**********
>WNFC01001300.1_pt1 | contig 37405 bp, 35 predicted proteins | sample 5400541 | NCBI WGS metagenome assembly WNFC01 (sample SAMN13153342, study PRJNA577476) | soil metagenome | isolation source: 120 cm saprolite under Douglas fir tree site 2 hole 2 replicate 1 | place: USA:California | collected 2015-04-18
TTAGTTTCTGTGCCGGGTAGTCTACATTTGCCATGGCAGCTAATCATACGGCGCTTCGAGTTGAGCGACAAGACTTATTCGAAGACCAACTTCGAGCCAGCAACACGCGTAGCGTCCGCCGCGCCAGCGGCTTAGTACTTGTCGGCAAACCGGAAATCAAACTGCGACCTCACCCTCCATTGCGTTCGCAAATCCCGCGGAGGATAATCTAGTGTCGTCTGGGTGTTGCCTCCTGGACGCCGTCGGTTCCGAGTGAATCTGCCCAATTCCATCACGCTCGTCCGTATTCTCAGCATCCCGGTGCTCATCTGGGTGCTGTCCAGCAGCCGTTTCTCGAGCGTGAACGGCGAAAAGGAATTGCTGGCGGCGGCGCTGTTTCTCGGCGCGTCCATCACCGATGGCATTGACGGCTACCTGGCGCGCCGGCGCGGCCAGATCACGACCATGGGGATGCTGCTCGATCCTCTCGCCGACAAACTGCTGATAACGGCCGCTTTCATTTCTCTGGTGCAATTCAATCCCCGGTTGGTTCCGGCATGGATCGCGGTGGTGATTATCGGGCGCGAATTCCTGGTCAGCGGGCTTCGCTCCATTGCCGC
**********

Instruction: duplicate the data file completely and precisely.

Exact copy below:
>WNFC01001300.1_pt1 | contig 37405 bp, 35 predicted proteins | sample 5400541 | NCBI WGS metagenome assembly WNFC01 (sample SAMN13153342, study PRJNA577476) | soil metagenome | isolation source: 120 cm saprolite under Douglas fir tree site 2 hole 2 replicate 1 | place: USA:California | collected 2015-04-18
TTAGTTTCTGTGCCGGGTAGTCTACATTTGCCATGGCAGCTAATCATACGGCGCTTCGAGTTGAGCGACAAGACTTATTCGAAGACCAACTTCGAGCCAGCAACACGCGTAGCGTCCGCCGCGCCAGCGGCTTAGTACTTGTCGGCAAACCGGAAATCAAACTGCGACCTCACCCTCCATTGCGTTCGCAAATCCCGCGGAGGATAATCTAGTGTCGTCTGGGTGTTGCCTCCTGGACGCCGTCGGTTCCGAGTGAATCTGCCCAATTCCATCACGCTCGTCCGTATTCTCAGCATCCCGGTGCTCATCTGGGTGCTGTCCAGCAGCCGTTTCTCGAGCGTGAACGGCGAAAAGGAATTGCTGGCGGCGGCGCTGTTTCTCGGCGCGTCCATCACCGATGGCATTGACGGCTACCTGGCGCGCCGGCGCGGCCAGATCACGACCATGGGGATGCTGCTCGATCCTCTCGCCGACAAACTGCTGATAACGGCCGCTTTCATTTCTCTGGTGCAATTCAATCCCCGGTTGGTTCCGGCATGGATCGCGGTGGTGATTATCGGGCGCGAATTCCTGGTCAGCGGGCTTCGCTCCATTGCCGC